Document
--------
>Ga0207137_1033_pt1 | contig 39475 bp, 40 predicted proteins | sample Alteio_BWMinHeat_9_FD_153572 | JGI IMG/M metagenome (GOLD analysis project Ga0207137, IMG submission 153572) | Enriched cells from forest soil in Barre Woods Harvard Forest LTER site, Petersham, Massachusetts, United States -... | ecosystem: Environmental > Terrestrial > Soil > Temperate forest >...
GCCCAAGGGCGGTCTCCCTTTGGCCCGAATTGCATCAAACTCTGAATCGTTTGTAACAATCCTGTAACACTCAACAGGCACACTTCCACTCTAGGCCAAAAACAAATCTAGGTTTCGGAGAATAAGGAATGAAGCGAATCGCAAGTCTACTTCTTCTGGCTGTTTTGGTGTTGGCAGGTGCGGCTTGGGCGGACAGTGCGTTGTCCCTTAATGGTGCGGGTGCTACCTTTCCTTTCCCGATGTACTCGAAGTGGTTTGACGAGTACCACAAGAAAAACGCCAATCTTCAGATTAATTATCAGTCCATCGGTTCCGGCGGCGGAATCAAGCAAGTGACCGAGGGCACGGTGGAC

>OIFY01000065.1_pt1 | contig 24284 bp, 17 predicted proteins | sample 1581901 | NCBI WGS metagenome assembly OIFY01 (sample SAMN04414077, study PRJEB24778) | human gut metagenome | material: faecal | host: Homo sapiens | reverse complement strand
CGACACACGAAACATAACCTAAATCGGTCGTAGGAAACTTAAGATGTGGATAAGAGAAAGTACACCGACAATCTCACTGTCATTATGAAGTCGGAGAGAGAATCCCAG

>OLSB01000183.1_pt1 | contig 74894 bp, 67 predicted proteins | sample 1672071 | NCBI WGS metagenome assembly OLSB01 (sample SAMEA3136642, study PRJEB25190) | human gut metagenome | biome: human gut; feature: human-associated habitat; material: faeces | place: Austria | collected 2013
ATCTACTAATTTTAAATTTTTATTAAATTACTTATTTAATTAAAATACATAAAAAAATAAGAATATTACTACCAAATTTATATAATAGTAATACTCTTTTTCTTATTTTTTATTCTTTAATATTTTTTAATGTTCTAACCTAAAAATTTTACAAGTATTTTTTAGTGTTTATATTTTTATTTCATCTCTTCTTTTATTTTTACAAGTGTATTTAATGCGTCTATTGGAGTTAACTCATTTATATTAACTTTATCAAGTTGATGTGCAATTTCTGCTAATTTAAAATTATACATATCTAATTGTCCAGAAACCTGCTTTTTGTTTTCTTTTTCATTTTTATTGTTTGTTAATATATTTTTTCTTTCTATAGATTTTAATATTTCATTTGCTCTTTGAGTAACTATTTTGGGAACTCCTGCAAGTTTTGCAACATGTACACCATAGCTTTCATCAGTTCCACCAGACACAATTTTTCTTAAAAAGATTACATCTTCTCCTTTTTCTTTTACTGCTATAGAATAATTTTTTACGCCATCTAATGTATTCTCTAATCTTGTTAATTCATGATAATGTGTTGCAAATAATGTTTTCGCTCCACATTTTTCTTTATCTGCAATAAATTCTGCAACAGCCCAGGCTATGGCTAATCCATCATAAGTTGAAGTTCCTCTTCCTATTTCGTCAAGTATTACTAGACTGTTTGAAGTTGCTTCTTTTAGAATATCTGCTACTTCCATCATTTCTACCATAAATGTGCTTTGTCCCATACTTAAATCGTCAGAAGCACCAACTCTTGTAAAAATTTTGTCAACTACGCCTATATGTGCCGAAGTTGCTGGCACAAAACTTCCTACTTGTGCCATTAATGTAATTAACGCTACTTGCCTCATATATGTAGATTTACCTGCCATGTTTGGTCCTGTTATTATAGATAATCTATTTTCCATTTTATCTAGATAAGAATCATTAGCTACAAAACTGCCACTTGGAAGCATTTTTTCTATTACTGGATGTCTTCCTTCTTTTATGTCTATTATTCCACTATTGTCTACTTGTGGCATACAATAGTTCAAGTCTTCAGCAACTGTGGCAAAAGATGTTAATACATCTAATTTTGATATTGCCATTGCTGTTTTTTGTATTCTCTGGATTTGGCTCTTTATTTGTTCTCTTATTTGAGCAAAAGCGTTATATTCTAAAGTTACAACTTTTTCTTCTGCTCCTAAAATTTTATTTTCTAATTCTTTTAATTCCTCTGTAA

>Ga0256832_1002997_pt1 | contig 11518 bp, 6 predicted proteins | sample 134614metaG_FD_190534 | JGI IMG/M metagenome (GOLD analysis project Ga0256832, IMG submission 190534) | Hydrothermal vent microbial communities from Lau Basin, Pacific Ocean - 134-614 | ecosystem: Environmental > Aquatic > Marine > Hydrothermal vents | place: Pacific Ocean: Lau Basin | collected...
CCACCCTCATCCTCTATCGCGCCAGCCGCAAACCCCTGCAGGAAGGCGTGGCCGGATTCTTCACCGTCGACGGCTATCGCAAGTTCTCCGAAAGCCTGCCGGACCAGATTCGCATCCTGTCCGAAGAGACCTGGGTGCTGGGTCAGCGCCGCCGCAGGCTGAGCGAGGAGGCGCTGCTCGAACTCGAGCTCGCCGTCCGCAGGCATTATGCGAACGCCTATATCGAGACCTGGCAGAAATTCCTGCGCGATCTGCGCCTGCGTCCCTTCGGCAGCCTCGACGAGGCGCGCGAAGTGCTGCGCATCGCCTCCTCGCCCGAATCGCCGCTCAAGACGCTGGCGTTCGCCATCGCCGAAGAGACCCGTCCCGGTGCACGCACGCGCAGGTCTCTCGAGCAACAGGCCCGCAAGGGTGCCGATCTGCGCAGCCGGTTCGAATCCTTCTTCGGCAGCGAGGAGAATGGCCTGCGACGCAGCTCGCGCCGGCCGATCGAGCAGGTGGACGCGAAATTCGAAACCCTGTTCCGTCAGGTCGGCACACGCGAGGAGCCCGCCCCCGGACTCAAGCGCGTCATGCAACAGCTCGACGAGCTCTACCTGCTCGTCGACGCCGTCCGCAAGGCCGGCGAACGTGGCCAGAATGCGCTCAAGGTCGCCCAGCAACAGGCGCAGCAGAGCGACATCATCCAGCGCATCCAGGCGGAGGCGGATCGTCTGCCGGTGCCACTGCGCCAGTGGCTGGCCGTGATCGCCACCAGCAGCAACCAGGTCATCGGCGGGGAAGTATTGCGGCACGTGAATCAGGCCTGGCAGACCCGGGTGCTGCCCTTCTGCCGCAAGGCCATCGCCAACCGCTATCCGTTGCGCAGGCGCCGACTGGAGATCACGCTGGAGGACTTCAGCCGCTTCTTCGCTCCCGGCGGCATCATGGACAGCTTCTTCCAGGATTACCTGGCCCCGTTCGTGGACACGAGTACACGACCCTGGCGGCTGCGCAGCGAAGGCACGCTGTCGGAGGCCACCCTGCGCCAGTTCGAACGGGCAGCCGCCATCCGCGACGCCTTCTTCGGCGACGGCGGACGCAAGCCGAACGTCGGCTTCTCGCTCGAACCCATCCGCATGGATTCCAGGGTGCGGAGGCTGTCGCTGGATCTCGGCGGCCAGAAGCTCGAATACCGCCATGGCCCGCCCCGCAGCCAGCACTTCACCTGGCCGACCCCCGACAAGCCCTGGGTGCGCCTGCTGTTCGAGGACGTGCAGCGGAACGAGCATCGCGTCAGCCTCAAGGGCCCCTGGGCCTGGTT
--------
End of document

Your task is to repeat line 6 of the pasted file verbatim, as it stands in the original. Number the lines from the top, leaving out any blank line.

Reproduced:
ATCTACTAATTTTAAATTTTTATTAAATTACTTATTTAATTAAAATACATAAAAAAATAAGAATATTACTACCAAATTTATATAATAGTAATACTCTTTTTCTTATTTTTTATTCTTTAATATTTTTTAATGTTCTAACCTAAAAATTTTACAAGTATTTTTTAGTGTTTATATTTTTATTTCATCTCTTCTTTTATTTTTACAAGTGTATTTAATGCGTCTATTGGAGTTAACTCATTTATATTAACTTTATCAAGTTGATGTGCAATTTCTGCTAATTTAAAATTATACATATCTAATTGTCCAGAAACCTGCTTTTTGTTTTCTTTTTCATTTTTATTGTTTGTTAATATATTTTTTCTTTCTATAGATTTTAATATTTCATTTGCTCTTTGAGTAACTATTTTGGGAACTCCTGCAAGTTTTGCAACATGTACACCATAGCTTTCATCAGTTCCACCAGACACAATTTTTCTTAAAAAGATTACATCTTCTCCTTTTTCTTTTACTGCTATAGAATAATTTTTTACGCCATCTAATGTATTCTCTAATCTTGTTAATTCATGATAATGTGTTGCAAATAATGTTTTCGCTCCACATTTTTCTTTATCTGCAATAAATTCTGCAACAGCCCAGGCTATGGCTAATCCATCATAAGTTGAAGTTCCTCTTCCTATTTCGTCAAGTATTACTAGACTGTTTGAAGTTGCTTCTTTTAGAATATCTGCTACTTCCATCATTTCTACCATAAATGTGCTTTGTCCCATACTTAAATCGTCAGAAGCACCAACTCTTGTAAAAATTTTGTCAACTACGCCTATATGTGCCGAAGTTGCTGGCACAAAACTTCCTACTTGTGCCATTAATGTAATTAACGCTACTTGCCTCATATATGTAGATTTACCTGCCATGTTTGGTCCTGTTATTATAGATAATCTATTTTCCATTTTATCTAGATAAGAATCATTAGCTACAAAACTGCCACTTGGAAGCATTTTTTCTATTACTGGATGTCTTCCTTCTTTTATGTCTATTATTCCACTATTGTCTACTTGTGGCATACAATAGTTCAAGTCTTCAGCAACTGTGGCAAAAGATGTTAATACATCTAATTTTGATATTGCCATTGCTGTTTTTTGTATTCTCTGGATTTGGCTCTTTATTTGTTCTCTTATTTGAGCAAAAGCGTTATATTCTAAAGTTACAACTTTTTCTTCTGCTCCTAAAATTTTATTTTCTAATTCTTTTAATTCCTCTGTAA